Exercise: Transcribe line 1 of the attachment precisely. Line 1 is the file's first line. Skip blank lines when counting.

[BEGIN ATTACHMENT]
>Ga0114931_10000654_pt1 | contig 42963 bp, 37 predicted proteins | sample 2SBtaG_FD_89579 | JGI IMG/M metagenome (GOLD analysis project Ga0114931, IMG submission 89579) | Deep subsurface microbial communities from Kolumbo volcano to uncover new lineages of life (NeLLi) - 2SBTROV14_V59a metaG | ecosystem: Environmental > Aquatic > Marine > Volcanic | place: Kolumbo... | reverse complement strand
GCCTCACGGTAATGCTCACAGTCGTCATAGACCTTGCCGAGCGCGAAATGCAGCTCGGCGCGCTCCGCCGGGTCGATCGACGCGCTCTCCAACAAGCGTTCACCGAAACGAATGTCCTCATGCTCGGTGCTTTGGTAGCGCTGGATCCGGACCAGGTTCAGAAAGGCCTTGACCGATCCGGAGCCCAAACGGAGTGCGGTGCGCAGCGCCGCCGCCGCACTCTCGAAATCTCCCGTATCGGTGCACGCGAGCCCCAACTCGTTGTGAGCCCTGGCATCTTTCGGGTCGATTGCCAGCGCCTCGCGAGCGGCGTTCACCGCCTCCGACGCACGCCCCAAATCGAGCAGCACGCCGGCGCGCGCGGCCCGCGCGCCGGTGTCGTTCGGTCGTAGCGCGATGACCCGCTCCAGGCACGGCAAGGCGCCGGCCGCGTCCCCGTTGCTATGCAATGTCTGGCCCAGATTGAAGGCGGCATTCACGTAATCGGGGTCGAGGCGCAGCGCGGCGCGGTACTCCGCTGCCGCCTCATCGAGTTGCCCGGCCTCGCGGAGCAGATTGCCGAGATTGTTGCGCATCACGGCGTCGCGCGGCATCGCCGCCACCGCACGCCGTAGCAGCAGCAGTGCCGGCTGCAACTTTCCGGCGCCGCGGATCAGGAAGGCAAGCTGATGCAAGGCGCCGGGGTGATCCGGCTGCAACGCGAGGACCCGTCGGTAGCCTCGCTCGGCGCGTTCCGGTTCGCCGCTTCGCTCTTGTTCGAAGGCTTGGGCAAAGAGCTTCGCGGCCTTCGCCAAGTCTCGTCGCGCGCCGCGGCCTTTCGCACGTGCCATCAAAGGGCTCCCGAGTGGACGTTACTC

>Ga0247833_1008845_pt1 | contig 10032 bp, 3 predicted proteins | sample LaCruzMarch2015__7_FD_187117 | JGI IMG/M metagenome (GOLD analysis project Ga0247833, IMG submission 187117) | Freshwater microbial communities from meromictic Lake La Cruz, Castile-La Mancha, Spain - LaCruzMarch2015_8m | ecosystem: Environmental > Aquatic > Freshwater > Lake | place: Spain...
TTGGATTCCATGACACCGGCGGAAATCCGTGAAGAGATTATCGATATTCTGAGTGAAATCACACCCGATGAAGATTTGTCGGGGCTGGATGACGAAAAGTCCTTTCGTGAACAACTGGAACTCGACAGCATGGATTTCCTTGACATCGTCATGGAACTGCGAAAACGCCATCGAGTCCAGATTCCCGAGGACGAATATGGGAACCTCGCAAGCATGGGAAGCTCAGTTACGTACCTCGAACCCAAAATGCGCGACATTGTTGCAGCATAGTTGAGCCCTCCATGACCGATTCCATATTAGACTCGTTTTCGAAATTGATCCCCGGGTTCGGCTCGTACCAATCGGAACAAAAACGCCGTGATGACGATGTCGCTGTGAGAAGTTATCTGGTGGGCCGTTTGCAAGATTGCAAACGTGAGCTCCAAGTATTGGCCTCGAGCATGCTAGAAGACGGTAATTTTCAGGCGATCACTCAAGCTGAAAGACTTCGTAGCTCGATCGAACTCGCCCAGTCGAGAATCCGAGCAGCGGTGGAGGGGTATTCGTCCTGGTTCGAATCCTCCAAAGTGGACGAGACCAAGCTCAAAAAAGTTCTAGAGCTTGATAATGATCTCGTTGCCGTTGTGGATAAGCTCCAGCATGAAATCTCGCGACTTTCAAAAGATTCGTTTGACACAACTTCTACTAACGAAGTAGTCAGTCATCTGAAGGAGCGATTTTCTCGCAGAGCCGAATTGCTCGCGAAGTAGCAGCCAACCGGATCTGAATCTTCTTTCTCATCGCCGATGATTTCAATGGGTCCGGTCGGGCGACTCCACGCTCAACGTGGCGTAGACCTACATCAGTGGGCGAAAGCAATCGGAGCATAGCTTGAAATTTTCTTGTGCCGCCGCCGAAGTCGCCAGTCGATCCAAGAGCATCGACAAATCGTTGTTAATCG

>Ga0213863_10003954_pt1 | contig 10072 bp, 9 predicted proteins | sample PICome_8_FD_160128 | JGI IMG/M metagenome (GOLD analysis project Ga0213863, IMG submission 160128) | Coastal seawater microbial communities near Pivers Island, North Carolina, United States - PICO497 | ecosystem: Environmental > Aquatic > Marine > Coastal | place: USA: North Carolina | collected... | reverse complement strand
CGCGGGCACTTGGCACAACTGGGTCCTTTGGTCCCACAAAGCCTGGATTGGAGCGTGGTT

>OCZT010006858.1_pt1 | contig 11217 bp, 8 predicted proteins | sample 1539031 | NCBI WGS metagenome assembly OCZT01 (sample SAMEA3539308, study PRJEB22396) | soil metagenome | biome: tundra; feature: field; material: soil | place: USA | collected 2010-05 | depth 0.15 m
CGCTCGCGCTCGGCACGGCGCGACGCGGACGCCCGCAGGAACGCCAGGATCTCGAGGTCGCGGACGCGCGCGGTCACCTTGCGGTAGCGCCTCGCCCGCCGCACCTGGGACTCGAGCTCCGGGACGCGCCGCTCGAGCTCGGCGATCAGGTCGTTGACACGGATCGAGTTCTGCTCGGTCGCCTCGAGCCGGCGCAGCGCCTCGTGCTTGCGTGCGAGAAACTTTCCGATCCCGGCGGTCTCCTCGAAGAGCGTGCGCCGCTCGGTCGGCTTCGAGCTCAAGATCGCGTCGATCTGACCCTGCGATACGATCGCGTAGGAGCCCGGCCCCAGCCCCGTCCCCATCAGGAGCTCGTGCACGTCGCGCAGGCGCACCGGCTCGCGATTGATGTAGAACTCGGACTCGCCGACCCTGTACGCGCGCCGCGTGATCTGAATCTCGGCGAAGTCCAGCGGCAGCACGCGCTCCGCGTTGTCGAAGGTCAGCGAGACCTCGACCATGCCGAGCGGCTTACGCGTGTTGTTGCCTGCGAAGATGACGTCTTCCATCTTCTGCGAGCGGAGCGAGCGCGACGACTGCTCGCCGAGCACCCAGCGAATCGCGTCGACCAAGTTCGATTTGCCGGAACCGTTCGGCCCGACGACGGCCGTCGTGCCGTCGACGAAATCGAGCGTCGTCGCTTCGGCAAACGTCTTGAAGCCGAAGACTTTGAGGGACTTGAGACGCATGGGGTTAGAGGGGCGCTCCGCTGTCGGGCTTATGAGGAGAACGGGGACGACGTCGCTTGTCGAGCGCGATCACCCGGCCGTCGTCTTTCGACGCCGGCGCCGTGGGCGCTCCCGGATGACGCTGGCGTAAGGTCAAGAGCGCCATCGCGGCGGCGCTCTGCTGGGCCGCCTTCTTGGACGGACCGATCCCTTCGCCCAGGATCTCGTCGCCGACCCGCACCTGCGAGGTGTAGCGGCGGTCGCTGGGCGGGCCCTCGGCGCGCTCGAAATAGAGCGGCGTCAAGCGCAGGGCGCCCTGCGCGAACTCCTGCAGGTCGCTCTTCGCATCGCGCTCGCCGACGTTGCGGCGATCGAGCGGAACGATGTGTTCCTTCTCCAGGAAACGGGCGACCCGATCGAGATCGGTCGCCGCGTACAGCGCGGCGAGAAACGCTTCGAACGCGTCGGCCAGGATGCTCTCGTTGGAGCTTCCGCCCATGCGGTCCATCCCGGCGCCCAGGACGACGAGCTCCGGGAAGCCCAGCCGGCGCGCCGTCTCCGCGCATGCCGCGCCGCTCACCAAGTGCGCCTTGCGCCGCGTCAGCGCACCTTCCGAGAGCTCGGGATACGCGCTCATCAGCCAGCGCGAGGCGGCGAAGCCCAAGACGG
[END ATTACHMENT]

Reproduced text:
>Ga0114931_10000654_pt1 | contig 42963 bp, 37 predicted proteins | sample 2SBtaG_FD_89579 | JGI IMG/M metagenome (GOLD analysis project Ga0114931, IMG submission 89579) | Deep subsurface microbial communities from Kolumbo volcano to uncover new lineages of life (NeLLi) - 2SBTROV14_V59a metaG | ecosystem: Environmental > Aquatic > Marine > Volcanic | place: Kolumbo... | reverse complement strand